Slow transitions, slow mixing and starvation in dense random-access networks

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We consider dense wireless random-access networks, modeled as systems of particles with hard-core interaction. The particles represent the network users that try to become active after an exponential back-off time, and stay active for an exponential transmission time. Due to wireless interference, active users prevent other nearby users from simultaneous activity, which we describe as hard-core interaction on a conflict graph. We show that dense networks with aggressive back-off schemes lead to extremely slow transitions between dominant states, and inevitably cause long mixing times and starvation effects.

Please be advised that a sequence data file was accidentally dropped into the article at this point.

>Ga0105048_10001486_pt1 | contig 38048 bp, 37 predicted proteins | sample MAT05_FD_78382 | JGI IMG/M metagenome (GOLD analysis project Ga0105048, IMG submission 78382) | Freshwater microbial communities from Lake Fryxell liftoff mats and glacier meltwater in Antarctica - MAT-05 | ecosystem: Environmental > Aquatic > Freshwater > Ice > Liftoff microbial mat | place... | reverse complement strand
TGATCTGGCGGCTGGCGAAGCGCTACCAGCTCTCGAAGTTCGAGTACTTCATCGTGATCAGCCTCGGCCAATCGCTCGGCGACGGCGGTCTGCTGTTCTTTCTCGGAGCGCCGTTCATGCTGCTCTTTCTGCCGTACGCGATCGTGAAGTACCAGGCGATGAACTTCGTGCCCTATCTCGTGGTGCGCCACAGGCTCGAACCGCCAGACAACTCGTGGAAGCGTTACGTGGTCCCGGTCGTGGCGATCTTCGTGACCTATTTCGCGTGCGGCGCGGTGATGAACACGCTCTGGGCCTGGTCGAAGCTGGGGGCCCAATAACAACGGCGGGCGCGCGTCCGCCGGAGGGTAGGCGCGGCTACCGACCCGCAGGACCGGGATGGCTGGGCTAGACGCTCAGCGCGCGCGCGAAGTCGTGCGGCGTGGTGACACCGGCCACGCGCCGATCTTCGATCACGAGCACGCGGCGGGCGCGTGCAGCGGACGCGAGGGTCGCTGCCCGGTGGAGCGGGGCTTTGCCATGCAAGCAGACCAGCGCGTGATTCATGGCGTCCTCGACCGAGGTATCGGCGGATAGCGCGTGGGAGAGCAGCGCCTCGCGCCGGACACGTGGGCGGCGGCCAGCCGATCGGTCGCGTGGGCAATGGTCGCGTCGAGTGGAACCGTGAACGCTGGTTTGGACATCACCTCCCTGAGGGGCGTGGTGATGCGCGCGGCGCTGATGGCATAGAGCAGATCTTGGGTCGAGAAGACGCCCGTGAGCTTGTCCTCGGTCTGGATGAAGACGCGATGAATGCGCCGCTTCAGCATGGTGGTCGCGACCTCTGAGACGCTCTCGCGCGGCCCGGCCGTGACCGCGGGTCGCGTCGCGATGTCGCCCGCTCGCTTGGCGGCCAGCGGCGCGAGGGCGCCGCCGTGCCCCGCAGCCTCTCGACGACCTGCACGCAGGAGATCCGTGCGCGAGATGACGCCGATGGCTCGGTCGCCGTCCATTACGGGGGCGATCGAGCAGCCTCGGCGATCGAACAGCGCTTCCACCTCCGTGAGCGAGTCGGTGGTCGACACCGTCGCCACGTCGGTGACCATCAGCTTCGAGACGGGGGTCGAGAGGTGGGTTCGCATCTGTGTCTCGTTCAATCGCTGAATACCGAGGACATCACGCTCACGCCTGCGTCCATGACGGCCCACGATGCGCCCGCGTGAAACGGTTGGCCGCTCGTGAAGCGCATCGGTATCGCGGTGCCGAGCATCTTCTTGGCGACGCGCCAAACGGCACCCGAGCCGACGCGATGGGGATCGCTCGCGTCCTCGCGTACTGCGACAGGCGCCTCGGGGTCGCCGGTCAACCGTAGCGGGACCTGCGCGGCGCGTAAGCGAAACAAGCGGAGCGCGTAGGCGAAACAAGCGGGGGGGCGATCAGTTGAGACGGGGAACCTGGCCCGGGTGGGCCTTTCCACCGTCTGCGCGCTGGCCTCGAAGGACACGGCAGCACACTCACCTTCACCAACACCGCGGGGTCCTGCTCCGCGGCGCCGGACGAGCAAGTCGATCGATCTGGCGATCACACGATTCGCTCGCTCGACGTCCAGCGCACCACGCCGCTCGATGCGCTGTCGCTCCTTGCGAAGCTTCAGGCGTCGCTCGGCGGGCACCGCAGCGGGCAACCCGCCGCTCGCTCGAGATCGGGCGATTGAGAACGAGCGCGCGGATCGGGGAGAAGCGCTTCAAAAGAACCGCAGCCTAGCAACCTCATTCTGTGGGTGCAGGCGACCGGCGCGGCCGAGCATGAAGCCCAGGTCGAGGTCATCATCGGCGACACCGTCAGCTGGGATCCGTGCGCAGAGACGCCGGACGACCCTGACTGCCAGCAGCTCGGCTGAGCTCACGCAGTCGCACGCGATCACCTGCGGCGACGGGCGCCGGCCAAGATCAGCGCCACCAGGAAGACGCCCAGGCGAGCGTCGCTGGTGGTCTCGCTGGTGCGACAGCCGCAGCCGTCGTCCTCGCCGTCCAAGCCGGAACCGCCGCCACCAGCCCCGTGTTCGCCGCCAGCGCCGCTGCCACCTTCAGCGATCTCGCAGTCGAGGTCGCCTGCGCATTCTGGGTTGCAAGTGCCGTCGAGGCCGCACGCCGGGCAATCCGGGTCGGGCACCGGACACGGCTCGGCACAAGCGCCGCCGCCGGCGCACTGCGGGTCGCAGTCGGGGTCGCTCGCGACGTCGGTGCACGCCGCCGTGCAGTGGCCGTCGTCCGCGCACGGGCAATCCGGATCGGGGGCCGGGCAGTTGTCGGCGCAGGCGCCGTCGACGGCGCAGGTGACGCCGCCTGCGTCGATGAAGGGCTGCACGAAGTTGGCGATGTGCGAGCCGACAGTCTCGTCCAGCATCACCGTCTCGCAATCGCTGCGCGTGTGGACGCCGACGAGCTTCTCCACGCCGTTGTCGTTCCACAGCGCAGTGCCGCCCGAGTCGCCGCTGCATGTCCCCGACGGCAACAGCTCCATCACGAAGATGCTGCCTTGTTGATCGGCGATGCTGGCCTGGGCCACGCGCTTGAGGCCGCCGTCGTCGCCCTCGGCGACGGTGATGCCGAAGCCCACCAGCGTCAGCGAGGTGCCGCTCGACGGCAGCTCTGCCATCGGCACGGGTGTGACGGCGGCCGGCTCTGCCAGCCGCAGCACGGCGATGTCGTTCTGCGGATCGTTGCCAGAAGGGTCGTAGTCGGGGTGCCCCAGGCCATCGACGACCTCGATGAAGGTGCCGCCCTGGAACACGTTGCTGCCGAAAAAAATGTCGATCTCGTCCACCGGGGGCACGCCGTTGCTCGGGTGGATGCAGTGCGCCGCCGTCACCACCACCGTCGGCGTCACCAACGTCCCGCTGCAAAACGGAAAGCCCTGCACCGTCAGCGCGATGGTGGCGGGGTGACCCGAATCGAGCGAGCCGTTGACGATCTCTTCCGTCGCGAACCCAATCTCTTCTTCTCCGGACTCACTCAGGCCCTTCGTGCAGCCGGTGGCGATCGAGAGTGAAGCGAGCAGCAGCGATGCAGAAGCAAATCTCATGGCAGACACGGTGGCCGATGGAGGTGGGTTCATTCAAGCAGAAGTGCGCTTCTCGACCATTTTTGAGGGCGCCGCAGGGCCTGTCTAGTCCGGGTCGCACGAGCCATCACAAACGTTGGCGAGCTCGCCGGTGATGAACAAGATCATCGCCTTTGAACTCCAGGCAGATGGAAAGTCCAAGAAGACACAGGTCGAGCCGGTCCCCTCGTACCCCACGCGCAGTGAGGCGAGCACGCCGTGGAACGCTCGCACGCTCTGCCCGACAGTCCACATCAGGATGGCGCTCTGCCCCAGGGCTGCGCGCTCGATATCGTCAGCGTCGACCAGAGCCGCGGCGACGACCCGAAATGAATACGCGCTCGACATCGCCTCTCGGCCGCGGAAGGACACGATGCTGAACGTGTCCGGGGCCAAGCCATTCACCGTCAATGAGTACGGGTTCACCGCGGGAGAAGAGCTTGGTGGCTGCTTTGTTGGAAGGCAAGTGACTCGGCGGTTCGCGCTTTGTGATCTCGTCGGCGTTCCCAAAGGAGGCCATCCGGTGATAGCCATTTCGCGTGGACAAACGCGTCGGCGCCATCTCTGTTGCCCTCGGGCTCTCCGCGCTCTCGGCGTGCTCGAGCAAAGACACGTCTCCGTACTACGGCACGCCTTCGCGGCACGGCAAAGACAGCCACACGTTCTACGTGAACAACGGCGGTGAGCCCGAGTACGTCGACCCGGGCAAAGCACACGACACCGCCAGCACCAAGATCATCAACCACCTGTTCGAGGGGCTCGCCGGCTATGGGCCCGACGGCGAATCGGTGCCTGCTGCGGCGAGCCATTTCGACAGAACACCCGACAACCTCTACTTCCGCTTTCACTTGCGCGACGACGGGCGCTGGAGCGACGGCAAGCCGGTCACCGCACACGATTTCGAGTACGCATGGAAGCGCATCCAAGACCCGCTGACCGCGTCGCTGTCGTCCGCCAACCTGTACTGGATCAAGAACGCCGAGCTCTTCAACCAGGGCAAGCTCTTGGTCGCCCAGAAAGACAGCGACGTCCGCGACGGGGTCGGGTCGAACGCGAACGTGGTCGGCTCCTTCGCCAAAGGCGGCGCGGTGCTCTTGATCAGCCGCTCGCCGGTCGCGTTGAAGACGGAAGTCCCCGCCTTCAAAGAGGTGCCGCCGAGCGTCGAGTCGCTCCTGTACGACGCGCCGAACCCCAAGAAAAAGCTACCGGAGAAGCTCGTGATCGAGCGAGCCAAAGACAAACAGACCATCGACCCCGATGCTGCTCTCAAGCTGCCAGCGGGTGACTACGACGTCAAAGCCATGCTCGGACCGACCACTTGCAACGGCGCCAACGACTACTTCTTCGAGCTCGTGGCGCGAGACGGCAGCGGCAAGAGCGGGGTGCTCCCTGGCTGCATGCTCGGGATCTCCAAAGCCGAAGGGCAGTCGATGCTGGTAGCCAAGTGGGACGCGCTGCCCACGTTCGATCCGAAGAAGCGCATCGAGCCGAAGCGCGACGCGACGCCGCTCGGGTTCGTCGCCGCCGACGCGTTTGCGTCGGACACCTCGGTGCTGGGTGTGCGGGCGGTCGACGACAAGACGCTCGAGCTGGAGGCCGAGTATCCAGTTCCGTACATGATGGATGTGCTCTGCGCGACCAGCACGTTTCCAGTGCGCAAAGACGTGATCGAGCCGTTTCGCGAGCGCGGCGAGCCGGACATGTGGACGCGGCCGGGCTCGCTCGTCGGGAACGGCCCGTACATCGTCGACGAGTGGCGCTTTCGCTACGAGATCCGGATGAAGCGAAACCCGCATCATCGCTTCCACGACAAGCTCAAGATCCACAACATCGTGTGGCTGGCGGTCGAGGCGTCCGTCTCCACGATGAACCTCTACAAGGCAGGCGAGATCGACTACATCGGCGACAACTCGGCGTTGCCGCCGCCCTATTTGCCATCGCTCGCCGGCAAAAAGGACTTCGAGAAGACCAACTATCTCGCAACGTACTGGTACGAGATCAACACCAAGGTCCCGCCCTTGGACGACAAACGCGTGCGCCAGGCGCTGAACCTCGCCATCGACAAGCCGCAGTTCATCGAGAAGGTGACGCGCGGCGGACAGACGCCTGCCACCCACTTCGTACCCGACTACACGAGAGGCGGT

Original languageEnglish
Number of pages29
Publication statusPublished - 2014

Publication series

Volume1403.3325 [math.PR]


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